Hyperactivation of the silencing proteins, Sir2p and Sir3p, causes chromosome loss

Scott G. Holmes, Alan B. Rose, Kristin Steuerle, Enrique Saez, Sandra Sayegh, Young Mi Lee, James Broach

Research output: Contribution to journalArticle

65 Citations (Scopus)

Abstract

The SIR gene products maintain transcriptional repression at the silent mating type loci and telomeres in Saccharomyces cerevisiae, although no enzymatic or structural activity has been assigned to any of the Sir proteins nor has the role of any of these proteins in transcriptional silencing been clearly defined. We have investigated the functions and interactions of the Sir2, Sir3, and Sir4 proteins by overexpressing them in yeast cells. We find that Sir2p and Sir3p are toxic when overexpressed, while high Sir4p levels have no toxic effect. Epistasis experiments indicate that Sir2p-induced toxicity is diminished in strains lacking the SIR3 gene, while both Sir2p and Sir4p are required for Sir3p to manifest its full toxic effect. In addition, the effects of Sir2 or Sir3 overexpression are exacerbated by specific mutations in the N-terminus of the histone H4 gene. These results are consistent with a model in which Sir2p, Sir3p and Sir4p function as a complex and interact with histones to modify chromatin structure. We find no evidence that toxicity from high levels of the Sir proteins results from widespread repression of transcription. Instead, we find that high levels of Sir2p and/or Sir3p cause a profound decrease in chromosome stability. These results can be appreciated in the context of the effects of Sir2p in histone acetylation and of chromatin structure on chromosome stability.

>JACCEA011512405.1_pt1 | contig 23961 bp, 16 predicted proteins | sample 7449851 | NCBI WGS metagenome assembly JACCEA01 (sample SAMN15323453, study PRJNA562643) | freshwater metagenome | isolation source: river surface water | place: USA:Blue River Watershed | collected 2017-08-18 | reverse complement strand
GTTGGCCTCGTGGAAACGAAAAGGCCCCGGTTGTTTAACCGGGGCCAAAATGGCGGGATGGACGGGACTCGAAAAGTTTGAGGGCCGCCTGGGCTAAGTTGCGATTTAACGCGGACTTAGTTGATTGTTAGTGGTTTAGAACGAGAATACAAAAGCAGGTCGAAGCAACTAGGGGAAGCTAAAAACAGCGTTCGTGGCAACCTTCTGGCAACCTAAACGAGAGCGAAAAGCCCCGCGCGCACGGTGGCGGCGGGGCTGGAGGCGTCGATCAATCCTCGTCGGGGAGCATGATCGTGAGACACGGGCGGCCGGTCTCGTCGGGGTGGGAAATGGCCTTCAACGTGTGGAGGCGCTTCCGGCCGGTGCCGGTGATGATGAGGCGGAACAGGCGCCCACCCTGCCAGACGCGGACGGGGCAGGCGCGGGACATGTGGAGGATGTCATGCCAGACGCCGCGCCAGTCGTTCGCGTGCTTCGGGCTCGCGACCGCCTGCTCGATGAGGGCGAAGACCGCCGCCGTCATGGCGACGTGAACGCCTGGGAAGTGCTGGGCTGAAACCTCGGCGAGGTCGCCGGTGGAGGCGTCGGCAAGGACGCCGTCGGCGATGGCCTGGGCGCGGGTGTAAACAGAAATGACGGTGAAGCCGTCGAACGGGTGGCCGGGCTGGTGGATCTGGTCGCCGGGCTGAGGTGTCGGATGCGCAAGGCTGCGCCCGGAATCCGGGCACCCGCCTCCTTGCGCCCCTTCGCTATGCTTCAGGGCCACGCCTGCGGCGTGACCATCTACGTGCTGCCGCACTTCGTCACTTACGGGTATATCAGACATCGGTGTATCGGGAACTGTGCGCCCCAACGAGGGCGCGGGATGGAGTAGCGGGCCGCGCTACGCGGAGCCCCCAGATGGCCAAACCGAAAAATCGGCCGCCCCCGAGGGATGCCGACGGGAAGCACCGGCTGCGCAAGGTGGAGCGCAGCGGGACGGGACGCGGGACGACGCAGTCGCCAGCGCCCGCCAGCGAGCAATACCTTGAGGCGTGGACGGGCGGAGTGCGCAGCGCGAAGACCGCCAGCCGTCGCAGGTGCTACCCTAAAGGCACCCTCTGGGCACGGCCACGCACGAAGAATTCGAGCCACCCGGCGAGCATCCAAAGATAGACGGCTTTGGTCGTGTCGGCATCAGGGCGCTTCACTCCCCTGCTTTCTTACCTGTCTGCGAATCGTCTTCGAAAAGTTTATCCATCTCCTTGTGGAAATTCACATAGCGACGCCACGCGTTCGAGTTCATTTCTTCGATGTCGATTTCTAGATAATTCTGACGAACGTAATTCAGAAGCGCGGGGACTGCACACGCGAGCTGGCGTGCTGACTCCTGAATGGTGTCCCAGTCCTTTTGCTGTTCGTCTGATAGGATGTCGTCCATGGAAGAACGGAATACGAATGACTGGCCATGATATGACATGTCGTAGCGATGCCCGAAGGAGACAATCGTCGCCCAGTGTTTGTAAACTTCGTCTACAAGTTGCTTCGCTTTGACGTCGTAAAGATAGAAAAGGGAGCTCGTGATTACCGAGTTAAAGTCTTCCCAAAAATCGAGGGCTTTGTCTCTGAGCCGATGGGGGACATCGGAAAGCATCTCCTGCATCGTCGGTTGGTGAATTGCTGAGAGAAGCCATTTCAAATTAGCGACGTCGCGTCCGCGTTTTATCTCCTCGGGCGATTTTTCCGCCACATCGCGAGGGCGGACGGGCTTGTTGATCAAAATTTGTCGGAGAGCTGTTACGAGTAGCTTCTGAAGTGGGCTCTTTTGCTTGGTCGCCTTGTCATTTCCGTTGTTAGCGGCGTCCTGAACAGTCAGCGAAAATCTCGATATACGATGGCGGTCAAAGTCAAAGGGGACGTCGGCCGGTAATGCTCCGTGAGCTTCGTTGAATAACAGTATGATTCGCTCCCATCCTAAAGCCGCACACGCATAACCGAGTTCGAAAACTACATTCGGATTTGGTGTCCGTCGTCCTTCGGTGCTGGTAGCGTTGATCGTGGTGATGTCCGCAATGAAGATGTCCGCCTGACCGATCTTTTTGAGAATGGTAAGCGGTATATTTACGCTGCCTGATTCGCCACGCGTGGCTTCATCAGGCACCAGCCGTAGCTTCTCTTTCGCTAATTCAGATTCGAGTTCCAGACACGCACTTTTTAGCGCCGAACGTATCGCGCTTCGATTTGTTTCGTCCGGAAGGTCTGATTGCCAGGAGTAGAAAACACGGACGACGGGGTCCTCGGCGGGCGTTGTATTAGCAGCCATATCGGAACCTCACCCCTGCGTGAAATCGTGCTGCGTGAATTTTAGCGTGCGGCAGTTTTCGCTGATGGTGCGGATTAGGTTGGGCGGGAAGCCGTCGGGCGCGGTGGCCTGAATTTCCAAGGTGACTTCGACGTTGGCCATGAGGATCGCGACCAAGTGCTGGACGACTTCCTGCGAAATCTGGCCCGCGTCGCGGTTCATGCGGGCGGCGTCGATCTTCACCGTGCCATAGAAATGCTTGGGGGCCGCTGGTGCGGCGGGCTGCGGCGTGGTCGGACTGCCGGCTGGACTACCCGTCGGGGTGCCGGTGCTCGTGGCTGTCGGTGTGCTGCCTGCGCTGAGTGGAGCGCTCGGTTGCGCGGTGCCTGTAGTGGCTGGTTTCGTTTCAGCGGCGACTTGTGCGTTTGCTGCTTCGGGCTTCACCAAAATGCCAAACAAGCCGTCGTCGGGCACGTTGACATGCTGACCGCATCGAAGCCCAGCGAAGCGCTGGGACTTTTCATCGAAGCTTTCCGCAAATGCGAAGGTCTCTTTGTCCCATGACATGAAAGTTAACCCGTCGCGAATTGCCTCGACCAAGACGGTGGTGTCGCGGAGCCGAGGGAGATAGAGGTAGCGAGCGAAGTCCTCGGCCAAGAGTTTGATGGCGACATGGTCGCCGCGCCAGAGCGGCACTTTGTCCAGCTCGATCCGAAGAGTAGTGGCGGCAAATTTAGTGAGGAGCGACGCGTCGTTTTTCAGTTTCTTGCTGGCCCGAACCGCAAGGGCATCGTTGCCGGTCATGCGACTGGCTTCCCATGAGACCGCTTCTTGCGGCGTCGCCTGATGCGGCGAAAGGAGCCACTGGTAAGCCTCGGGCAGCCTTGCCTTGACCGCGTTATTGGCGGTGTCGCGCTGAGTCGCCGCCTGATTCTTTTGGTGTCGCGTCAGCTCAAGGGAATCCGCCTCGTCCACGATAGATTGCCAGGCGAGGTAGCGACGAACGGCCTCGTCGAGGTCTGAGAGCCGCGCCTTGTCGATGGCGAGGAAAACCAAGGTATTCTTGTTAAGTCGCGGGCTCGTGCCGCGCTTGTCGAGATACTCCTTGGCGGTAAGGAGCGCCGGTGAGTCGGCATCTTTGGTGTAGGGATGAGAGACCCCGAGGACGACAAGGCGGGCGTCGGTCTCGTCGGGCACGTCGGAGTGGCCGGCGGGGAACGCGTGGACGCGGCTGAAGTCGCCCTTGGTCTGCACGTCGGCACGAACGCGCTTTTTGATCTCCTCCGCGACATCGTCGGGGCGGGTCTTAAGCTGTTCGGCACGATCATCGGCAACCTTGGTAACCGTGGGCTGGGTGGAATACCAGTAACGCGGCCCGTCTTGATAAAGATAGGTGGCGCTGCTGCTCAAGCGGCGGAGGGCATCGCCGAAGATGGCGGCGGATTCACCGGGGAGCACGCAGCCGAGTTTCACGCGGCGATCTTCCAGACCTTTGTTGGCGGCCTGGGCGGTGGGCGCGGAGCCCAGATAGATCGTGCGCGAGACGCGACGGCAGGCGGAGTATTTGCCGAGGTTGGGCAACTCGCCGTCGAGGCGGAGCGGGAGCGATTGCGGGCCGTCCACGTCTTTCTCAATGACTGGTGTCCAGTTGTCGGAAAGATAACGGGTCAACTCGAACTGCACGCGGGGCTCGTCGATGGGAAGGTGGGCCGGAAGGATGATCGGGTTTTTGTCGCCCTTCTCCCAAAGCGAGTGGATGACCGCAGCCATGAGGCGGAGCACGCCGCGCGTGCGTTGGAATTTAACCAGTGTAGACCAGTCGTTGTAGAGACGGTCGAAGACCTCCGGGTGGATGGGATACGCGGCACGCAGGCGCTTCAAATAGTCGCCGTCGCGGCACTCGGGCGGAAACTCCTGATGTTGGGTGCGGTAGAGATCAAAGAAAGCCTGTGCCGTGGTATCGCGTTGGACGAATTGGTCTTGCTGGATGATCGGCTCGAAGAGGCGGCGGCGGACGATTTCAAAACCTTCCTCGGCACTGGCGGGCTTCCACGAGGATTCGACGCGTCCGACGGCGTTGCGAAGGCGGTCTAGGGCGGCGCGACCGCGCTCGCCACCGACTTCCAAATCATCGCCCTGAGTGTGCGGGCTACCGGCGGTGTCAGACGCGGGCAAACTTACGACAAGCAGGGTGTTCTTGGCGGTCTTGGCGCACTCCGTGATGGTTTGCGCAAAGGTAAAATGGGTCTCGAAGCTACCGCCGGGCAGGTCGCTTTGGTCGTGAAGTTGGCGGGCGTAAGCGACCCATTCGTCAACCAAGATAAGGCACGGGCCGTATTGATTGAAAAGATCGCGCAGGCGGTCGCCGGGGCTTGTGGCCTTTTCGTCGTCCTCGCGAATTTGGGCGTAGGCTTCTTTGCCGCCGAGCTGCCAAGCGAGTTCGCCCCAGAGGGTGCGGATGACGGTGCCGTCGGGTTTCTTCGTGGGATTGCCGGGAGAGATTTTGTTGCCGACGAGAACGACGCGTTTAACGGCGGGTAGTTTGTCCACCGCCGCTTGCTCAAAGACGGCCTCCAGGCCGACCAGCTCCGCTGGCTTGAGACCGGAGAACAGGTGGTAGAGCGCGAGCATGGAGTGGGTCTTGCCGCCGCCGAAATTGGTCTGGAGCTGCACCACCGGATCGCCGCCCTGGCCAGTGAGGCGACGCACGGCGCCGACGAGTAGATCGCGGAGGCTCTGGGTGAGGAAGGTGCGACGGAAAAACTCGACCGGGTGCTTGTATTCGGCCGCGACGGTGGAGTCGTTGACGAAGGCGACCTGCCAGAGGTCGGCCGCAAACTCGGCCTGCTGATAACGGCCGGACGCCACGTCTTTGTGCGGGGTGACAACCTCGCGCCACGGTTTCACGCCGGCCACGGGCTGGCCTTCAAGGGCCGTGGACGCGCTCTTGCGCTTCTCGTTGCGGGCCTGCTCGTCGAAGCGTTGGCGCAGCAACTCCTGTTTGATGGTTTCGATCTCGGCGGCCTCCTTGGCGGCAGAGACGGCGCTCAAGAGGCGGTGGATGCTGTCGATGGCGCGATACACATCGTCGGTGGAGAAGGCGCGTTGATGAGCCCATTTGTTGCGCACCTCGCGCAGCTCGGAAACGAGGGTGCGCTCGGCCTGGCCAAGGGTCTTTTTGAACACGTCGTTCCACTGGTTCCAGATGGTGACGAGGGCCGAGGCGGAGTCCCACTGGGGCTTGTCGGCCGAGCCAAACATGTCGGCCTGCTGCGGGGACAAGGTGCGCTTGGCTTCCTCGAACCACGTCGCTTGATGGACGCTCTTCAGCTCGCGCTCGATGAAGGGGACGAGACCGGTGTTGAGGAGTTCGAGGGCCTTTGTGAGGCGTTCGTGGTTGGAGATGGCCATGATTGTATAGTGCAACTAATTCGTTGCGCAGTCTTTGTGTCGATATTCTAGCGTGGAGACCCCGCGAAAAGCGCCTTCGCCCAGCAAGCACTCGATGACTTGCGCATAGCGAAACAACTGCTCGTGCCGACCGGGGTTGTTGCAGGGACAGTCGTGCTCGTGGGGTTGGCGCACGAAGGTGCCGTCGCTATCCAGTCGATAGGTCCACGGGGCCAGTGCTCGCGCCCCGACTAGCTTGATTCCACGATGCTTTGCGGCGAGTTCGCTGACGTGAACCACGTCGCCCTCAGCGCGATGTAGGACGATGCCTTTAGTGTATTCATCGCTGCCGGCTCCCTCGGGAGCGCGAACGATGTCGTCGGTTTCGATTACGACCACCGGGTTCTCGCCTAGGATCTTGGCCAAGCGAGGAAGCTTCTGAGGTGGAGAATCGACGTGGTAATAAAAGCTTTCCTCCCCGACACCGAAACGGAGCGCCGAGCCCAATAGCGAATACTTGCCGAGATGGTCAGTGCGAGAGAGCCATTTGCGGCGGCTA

Original languageEnglish (US)
Pages (from-to)605-614
Number of pages10
JournalGenetics
Volume145
Issue number3
StatePublished - Mar 1 1997

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Poisons
Chromosomes
Histones
Chromosomal Instability
Chromatin
Proteins
Genes
Telomere
Acetylation
Saccharomyces cerevisiae
Yeasts
Mutation

All Science Journal Classification (ASJC) codes

  • Genetics

Cite this

Holmes, S. G., Rose, A. B., Steuerle, K., Saez, E., Sayegh, S., Lee, Y. M., & Broach, J. (1997). Hyperactivation of the silencing proteins, Sir2p and Sir3p, causes chromosome loss. Genetics, 145(3), 605-614.
Holmes, Scott G. ; Rose, Alan B. ; Steuerle, Kristin ; Saez, Enrique ; Sayegh, Sandra ; Lee, Young Mi ; Broach, James. / Hyperactivation of the silencing proteins, Sir2p and Sir3p, causes chromosome loss. In: Genetics. 1997 ; Vol. 145, No. 3. pp. 605-614.
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Holmes, SG, Rose, AB, Steuerle, K, Saez, E, Sayegh, S, Lee, YM & Broach, J 1997, 'Hyperactivation of the silencing proteins, Sir2p and Sir3p, causes chromosome loss', Genetics, vol. 145, no. 3, pp. 605-614.

Hyperactivation of the silencing proteins, Sir2p and Sir3p, causes chromosome loss. / Holmes, Scott G.; Rose, Alan B.; Steuerle, Kristin; Saez, Enrique; Sayegh, Sandra; Lee, Young Mi; Broach, James.

In: Genetics, Vol. 145, No. 3, 01.03.1997, p. 605-614.

Research output: Contribution to journalArticle

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T1 - Hyperactivation of the silencing proteins, Sir2p and Sir3p, causes chromosome loss